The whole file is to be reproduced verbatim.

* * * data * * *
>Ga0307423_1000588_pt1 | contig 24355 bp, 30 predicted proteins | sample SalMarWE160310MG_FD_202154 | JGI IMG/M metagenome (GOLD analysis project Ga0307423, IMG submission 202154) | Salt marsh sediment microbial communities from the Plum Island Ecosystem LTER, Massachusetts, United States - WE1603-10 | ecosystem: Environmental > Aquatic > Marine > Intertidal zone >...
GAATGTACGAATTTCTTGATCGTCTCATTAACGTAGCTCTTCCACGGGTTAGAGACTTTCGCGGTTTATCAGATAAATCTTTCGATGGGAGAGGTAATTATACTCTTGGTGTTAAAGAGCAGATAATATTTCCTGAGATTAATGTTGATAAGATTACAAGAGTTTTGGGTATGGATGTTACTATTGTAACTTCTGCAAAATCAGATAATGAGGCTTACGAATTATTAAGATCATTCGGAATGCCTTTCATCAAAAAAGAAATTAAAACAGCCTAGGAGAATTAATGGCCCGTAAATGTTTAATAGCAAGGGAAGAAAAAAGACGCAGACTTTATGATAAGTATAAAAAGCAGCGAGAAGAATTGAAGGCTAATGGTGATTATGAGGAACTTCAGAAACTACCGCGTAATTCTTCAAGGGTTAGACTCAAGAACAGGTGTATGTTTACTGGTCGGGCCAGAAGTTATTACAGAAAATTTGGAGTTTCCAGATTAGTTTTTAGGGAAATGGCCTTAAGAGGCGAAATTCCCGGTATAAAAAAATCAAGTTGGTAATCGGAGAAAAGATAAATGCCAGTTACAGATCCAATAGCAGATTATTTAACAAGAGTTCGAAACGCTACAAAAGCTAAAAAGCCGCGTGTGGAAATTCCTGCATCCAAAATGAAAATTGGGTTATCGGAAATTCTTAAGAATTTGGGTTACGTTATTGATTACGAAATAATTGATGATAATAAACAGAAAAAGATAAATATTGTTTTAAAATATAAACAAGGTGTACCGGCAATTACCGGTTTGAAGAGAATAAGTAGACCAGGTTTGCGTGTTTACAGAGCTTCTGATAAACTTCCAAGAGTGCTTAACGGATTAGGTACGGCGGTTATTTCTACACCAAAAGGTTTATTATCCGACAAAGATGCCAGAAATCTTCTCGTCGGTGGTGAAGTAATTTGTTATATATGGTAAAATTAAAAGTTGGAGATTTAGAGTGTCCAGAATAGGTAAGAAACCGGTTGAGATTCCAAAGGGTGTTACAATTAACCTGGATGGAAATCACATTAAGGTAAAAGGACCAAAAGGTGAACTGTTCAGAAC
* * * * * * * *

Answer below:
>Ga0307423_1000588_pt1 | contig 24355 bp, 30 predicted proteins | sample SalMarWE160310MG_FD_202154 | JGI IMG/M metagenome (GOLD analysis project Ga0307423, IMG submission 202154) | Salt marsh sediment microbial communities from the Plum Island Ecosystem LTER, Massachusetts, United States - WE1603-10 | ecosystem: Environmental > Aquatic > Marine > Intertidal zone >...
GAATGTACGAATTTCTTGATCGTCTCATTAACGTAGCTCTTCCACGGGTTAGAGACTTTCGCGGTTTATCAGATAAATCTTTCGATGGGAGAGGTAATTATACTCTTGGTGTTAAAGAGCAGATAATATTTCCTGAGATTAATGTTGATAAGATTACAAGAGTTTTGGGTATGGATGTTACTATTGTAACTTCTGCAAAATCAGATAATGAGGCTTACGAATTATTAAGATCATTCGGAATGCCTTTCATCAAAAAAGAAATTAAAACAGCCTAGGAGAATTAATGGCCCGTAAATGTTTAATAGCAAGGGAAGAAAAAAGACGCAGACTTTATGATAAGTATAAAAAGCAGCGAGAAGAATTGAAGGCTAATGGTGATTATGAGGAACTTCAGAAACTACCGCGTAATTCTTCAAGGGTTAGACTCAAGAACAGGTGTATGTTTACTGGTCGGGCCAGAAGTTATTACAGAAAATTTGGAGTTTCCAGATTAGTTTTTAGGGAAATGGCCTTAAGAGGCGAAATTCCCGGTATAAAAAAATCAAGTTGGTAATCGGAGAAAAGATAAATGCCAGTTACAGATCCAATAGCAGATTATTTAACAAGAGTTCGAAACGCTACAAAAGCTAAAAAGCCGCGTGTGGAAATTCCTGCATCCAAAATGAAAATTGGGTTATCGGAAATTCTTAAGAATTTGGGTTACGTTATTGATTACGAAATAATTGATGATAATAAACAGAAAAAGATAAATATTGTTTTAAAATATAAACAAGGTGTACCGGCAATTACCGGTTTGAAGAGAATAAGTAGACCAGGTTTGCGTGTTTACAGAGCTTCTGATAAACTTCCAAGAGTGCTTAACGGATTAGGTACGGCGGTTATTTCTACACCAAAAGGTTTATTATCCGACAAAGATGCCAGAAATCTTCTCGTCGGTGGTGAAGTAATTTGTTATATATGGTAAAATTAAAAGTTGGAGATTTAGAGTGTCCAGAATAGGTAAGAAACCGGTTGAGATTCCAAAGGGTGTTACAATTAACCTGGATGGAAATCACATTAAGGTAAAAGGACCAAAAGGTGAACTGTTCAGAAC